We rely on opinion polls, not just to get a line on the horse race that is the presidential election campaign, but also to learn what Americans (and people in other countries) think about important issues. As George Gallup said many decades ago, polling is central to modern democracy.
But there are real and growing concerns that polls can’t always be trusted. In statistics jargon, we talk about “total survey error.” That includes not just sampling error (the familiar “margin of error” of plus or minus three percentage points or whatever) but also nonsampling error, either coming from survey responses we don’t believe or from a pool of respondents who do not match the population of interest.
I’m speaking at a panel on a conference in September on Total Survey Error; the other participants are Cliff Zukin (professor of public policy and political science at the School for Planning and Public Policy and at the Eagleton Institute of Politics, Rutgers University) and Scott Keeter (director of survey research at Pew Research Center). Zukin recently wrote an op-ed, “What’s the Matter With Polling?” In it, he says:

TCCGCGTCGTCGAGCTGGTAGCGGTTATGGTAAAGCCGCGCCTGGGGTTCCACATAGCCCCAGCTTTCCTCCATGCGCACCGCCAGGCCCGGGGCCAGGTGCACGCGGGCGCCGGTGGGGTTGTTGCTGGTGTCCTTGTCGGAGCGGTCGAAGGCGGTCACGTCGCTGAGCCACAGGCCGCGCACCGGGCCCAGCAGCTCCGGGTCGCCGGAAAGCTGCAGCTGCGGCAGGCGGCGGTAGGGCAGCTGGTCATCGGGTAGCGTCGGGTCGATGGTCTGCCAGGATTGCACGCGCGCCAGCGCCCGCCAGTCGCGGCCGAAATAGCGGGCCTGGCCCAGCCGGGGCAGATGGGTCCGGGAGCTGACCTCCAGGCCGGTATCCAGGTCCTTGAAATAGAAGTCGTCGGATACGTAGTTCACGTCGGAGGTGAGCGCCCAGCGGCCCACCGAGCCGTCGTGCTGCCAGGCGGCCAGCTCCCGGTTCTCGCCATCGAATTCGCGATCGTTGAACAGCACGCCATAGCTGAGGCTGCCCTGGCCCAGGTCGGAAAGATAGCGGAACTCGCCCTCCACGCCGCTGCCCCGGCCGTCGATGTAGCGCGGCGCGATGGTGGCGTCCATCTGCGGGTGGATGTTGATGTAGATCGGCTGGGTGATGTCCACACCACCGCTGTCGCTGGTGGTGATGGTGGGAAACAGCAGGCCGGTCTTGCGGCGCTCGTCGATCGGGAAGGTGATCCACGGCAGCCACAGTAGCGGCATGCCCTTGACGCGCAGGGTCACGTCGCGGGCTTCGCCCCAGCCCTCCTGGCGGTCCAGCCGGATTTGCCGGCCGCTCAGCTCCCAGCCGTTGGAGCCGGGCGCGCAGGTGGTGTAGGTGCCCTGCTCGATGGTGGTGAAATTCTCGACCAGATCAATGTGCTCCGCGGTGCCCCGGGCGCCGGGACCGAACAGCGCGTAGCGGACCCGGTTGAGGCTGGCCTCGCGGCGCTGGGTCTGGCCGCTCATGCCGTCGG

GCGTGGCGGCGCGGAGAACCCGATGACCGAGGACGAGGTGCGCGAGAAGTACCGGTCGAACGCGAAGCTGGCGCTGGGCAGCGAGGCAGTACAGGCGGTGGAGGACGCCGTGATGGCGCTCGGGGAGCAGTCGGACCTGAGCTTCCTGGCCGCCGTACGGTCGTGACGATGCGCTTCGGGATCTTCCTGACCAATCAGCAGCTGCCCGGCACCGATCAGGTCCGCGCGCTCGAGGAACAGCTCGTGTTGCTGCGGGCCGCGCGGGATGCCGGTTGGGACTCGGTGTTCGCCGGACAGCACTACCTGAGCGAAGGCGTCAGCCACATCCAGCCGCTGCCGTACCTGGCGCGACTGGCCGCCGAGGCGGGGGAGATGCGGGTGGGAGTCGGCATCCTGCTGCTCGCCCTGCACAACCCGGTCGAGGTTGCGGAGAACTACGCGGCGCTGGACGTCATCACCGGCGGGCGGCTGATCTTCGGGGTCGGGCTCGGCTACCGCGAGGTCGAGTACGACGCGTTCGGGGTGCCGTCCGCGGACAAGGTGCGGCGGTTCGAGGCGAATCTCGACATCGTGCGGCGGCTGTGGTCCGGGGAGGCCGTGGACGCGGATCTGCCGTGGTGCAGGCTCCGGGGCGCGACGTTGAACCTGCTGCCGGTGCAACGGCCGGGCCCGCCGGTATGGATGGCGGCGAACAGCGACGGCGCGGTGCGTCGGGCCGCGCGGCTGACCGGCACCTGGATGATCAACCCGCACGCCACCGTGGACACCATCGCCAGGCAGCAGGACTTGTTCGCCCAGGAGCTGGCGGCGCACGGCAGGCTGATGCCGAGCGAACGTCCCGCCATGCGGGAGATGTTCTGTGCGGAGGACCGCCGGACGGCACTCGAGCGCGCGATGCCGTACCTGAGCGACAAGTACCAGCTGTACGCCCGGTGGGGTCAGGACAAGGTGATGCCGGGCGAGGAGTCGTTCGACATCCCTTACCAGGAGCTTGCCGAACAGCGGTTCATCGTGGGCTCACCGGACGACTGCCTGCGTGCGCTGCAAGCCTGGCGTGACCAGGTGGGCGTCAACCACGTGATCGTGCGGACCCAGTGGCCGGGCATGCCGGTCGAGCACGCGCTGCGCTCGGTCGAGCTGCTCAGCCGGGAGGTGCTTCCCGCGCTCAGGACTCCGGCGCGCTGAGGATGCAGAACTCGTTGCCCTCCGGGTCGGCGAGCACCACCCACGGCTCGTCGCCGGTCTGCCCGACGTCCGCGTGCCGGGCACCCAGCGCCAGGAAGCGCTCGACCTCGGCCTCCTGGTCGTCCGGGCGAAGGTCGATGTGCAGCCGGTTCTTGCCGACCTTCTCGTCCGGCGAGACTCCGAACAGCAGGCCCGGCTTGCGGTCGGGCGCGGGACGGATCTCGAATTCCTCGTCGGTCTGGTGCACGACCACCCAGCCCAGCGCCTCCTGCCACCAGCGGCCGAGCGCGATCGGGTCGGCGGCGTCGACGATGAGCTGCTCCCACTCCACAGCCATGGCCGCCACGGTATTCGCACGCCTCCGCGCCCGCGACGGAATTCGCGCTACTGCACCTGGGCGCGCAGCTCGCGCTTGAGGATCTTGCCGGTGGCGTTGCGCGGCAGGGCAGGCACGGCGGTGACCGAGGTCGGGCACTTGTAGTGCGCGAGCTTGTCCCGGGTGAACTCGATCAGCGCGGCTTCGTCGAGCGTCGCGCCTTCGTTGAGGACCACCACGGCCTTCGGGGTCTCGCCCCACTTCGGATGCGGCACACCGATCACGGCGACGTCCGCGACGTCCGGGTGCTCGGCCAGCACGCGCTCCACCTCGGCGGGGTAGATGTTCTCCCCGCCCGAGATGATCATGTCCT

Election polling is in near crisis, and we pollsters know. Two trends are driving the increasing unreliability of election and other polling in the United States: the growth of cellphones and the decline in people willing to answer surveys. . . . To top it off, a perennial election polling problem, how to identify “likely voters,” has become even thornier.
The 1991 Telephone Consumer Protection Act has been interpreted by the Federal Communications Commission to prohibit the calling of cellphones through automatic dialers, in which calls are passed to live interviewers only after a person picks up the phone. . . . Dialing manually for cellphones takes a great deal of paid interviewer time, and pollsters also compensate cellphone respondents with as much as $10 for their lost minutes.